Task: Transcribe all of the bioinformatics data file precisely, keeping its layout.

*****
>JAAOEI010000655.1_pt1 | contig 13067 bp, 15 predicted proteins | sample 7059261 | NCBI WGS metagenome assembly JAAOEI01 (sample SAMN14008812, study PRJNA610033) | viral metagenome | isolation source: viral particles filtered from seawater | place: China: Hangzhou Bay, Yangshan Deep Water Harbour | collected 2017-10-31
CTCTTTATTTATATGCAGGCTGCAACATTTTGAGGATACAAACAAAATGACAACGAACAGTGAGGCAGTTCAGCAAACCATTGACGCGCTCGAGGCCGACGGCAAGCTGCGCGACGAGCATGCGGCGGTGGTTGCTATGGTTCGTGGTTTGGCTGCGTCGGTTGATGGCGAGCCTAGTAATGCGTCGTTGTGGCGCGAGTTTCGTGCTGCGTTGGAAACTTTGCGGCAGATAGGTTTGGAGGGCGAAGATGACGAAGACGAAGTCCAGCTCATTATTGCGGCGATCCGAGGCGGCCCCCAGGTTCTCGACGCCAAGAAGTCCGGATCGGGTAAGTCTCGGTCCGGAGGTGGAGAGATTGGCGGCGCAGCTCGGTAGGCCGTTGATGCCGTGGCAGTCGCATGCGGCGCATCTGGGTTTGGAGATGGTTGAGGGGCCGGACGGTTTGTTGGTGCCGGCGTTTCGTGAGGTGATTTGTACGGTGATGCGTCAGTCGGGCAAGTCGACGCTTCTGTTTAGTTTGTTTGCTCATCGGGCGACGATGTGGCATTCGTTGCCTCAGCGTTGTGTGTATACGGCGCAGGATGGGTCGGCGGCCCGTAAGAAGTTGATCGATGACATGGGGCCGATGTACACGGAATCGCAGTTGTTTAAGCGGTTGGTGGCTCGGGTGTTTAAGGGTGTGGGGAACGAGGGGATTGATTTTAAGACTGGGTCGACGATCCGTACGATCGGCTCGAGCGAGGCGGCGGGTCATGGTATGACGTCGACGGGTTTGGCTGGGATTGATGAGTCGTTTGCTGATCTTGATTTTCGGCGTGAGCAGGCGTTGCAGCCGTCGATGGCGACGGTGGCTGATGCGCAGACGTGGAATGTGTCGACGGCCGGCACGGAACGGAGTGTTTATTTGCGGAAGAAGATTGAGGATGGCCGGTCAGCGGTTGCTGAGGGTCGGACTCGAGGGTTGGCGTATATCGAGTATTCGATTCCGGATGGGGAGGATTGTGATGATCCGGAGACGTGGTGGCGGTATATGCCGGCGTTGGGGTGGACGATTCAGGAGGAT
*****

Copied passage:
>JAAOEI010000655.1_pt1 | contig 13067 bp, 15 predicted proteins | sample 7059261 | NCBI WGS metagenome assembly JAAOEI01 (sample SAMN14008812, study PRJNA610033) | viral metagenome | isolation source: viral particles filtered from seawater | place: China: Hangzhou Bay, Yangshan Deep Water Harbour | collected 2017-10-31
CTCTTTATTTATATGCAGGCTGCAACATTTTGAGGATACAAACAAAATGACAACGAACAGTGAGGCAGTTCAGCAAACCATTGACGCGCTCGAGGCCGACGGCAAGCTGCGCGACGAGCATGCGGCGGTGGTTGCTATGGTTCGTGGTTTGGCTGCGTCGGTTGATGGCGAGCCTAGTAATGCGTCGTTGTGGCGCGAGTTTCGTGCTGCGTTGGAAACTTTGCGGCAGATAGGTTTGGAGGGCGAAGATGACGAAGACGAAGTCCAGCTCATTATTGCGGCGATCCGAGGCGGCCCCCAGGTTCTCGACGCCAAGAAGTCCGGATCGGGTAAGTCTCGGTCCGGAGGTGGAGAGATTGGCGGCGCAGCTCGGTAGGCCGTTGATGCCGTGGCAGTCGCATGCGGCGCATCTGGGTTTGGAGATGGTTGAGGGGCCGGACGGTTTGTTGGTGCCGGCGTTTCGTGAGGTGATTTGTACGGTGATGCGTCAGTCGGGCAAGTCGACGCTTCTGTTTAGTTTGTTTGCTCATCGGGCGACGATGTGGCATTCGTTGCCTCAGCGTTGTGTGTATACGGCGCAGGATGGGTCGGCGGCCCGTAAGAAGTTGATCGATGACATGGGGCCGATGTACACGGAATCGCAGTTGTTTAAGCGGTTGGTGGCTCGGGTGTTTAAGGGTGTGGGGAACGAGGGGATTGATTTTAAGACTGGGTCGACGATCCGTACGATCGGCTCGAGCGAGGCGGCGGGTCATGGTATGACGTCGACGGGTTTGGCTGGGATTGATGAGTCGTTTGCTGATCTTGATTTTCGGCGTGAGCAGGCGTTGCAGCCGTCGATGGCGACGGTGGCTGATGCGCAGACGTGGAATGTGTCGACGGCCGGCACGGAACGGAGTGTTTATTTGCGGAAGAAGATTGAGGATGGCCGGTCAGCGGTTGCTGAGGGTCGGACTCGAGGGTTGGCGTATATCGAGTATTCGATTCCGGATGGGGAGGATTGTGATGATCCGGAGACGTGGTGGCGGTATATGCCGGCGTTGGGGTGGACGATTCAGGAGGAT